"As with all of John's stories, there is always a sense that he is nudging us, by means of signs, in the direction of a larger reality, a truth beyond simple telling. Scholars have long acknowledged that John's stories work on multiple levels: the level of the narrative and the level of allegory — a kind of collective meaning that rises off the page. With the suppleness of a poet, John turns us toward his precious discovery: resurrection is here and now, for one and all.

"And if we are free to defy deathly institutions, we are now free to pour out our lives in service to death's victims, to offer compassion, to secure justice, to inoculate the world against its own violent ways, to beat swords into plowshares and study war no more. We are freed to live as if death has no dominion this side of life.

"It is an audacious thesis. But on this John bases the very life of the nonviolent, life-giving Jesus. In John's Gospel, Jesus' very life bespeaks resurrection. Wherever he goes, his disarming presence leaves merciless death embarrassed and impotent. Threats and dicey situations abound, but Jesus faces them with fearlessness and truth. The downtrodden who cross his path feel better, more dignified, because here is one with not a trace of violence in him.

" 'Jesus,' Daniel Berrigan once said to me, 'didn't have a mean bone in his body.' His life, all said, was a life of perfect nonviolence — a life which in the end could not be contained by death. It was a risen life even before resurrection had ever occurred. And John, in his roundabout way, sets this thesis before us.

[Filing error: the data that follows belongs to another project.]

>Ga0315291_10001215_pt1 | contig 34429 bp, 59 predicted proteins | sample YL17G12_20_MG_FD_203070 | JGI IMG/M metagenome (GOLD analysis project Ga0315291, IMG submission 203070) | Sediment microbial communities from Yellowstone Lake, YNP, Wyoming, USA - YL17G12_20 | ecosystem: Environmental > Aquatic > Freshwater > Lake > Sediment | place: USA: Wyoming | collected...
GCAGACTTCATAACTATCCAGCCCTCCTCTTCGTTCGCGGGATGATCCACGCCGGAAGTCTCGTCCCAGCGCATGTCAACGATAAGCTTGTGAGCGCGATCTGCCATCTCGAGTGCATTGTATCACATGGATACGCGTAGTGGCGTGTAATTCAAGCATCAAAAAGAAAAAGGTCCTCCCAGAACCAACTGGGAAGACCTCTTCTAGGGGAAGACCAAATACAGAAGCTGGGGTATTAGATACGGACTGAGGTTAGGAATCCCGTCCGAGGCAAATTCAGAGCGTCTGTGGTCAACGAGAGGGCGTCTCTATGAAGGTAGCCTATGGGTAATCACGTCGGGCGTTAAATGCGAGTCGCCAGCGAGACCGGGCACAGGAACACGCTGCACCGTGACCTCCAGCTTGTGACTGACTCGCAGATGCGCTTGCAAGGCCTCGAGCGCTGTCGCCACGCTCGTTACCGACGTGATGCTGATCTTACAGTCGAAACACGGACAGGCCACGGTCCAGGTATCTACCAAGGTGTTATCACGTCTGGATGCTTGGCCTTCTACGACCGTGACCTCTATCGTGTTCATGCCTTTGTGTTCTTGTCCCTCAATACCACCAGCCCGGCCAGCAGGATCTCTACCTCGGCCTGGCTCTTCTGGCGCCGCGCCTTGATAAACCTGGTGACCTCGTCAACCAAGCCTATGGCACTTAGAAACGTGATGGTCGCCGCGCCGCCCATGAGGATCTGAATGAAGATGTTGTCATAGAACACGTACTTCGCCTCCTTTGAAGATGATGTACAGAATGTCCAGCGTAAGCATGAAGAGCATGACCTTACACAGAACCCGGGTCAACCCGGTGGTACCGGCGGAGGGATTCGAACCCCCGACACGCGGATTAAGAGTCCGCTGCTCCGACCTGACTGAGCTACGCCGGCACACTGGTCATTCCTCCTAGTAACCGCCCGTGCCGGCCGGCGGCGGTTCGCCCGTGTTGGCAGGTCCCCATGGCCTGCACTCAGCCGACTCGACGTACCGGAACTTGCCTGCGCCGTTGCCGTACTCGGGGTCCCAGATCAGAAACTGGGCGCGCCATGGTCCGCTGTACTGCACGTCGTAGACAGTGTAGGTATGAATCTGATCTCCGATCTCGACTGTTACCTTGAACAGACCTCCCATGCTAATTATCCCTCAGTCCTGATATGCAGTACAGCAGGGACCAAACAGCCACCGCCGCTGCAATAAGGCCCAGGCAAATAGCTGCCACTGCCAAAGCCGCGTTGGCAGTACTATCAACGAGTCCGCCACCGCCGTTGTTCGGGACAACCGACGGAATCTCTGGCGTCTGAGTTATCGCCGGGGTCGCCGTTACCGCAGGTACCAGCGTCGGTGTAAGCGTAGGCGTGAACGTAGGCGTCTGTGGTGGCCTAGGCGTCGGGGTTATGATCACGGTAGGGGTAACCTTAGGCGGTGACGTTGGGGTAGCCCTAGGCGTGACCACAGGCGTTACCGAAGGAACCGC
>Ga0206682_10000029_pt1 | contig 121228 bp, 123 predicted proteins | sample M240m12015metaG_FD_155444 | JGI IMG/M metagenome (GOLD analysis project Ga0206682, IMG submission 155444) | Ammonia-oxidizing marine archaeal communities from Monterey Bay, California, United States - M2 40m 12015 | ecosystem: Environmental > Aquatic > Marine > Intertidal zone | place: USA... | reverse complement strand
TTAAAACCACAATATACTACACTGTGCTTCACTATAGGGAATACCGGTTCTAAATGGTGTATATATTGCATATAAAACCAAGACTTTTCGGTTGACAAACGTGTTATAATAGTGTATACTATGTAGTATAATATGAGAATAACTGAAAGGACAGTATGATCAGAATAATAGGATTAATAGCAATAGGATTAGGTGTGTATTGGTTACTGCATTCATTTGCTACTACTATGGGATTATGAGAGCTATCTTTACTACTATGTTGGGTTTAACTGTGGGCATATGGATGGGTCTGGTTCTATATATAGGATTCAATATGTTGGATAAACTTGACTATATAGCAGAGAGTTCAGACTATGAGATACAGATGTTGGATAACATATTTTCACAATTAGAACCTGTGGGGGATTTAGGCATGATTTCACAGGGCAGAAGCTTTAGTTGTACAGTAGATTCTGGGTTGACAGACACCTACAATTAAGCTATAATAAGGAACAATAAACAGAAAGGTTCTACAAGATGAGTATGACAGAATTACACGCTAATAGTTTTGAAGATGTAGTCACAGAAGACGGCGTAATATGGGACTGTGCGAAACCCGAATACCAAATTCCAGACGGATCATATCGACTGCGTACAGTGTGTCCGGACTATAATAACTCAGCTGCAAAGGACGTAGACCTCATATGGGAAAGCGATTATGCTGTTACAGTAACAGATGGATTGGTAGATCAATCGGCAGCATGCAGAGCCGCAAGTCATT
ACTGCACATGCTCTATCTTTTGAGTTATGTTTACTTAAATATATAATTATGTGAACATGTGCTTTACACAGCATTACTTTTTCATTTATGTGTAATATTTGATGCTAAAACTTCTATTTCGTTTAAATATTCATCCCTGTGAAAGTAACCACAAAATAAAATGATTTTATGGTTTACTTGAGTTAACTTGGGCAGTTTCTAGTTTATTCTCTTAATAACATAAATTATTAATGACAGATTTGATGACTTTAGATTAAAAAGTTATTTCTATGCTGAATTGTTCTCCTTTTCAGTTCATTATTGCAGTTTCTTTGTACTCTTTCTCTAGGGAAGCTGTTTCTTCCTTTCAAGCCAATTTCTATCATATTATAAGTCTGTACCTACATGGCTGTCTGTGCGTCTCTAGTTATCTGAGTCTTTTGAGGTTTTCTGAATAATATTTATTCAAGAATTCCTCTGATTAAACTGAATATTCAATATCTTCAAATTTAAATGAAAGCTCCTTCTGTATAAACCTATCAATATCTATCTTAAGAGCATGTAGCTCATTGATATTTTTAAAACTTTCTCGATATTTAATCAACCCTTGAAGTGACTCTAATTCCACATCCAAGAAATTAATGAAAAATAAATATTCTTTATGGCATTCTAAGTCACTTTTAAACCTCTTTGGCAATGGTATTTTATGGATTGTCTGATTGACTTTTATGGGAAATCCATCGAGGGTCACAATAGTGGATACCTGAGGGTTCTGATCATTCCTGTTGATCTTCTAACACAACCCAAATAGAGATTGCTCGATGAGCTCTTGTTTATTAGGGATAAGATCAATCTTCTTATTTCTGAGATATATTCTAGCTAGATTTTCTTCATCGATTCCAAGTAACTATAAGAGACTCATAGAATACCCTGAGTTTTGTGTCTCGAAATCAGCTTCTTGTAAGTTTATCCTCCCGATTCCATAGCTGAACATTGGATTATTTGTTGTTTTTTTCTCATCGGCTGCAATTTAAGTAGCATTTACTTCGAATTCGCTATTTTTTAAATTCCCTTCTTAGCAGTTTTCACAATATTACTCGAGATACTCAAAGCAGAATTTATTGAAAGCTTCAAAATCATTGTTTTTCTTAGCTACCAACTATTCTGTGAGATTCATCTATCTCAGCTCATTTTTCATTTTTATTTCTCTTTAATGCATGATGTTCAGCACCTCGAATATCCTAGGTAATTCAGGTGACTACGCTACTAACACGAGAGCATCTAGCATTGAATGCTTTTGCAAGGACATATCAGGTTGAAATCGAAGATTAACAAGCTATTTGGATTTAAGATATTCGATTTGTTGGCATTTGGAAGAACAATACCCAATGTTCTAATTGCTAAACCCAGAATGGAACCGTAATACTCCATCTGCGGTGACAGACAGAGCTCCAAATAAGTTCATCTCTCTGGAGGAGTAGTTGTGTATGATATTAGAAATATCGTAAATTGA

"We too are summoned out of the culture of death into the way of nonviolence. All of us are called to share the risen life here and now. In John's Gospel we hear the invitation over and over: 'Enter eternal life today. Do not do the works of death. I have come that you might have life and life to the full. Whoever believes in the God of life will have nothing to do with death. Live in the new freedom of love and peace!'

"In chapter 11 the action reaches its peak. We hear that Jesus' friend Lazarus has died. But in this context, Lazarus is more than a friend of Jesus. According to theologian Monika Hellwig, Lazarus represents humanity. If this is true — and I submit that it is the key to the entire Gospel — then John has taken us into deep waters. The story of this raising is John's way of dramatizing how Jesus has come to call everyone and every culture out of the tombs of death into the new life of peace."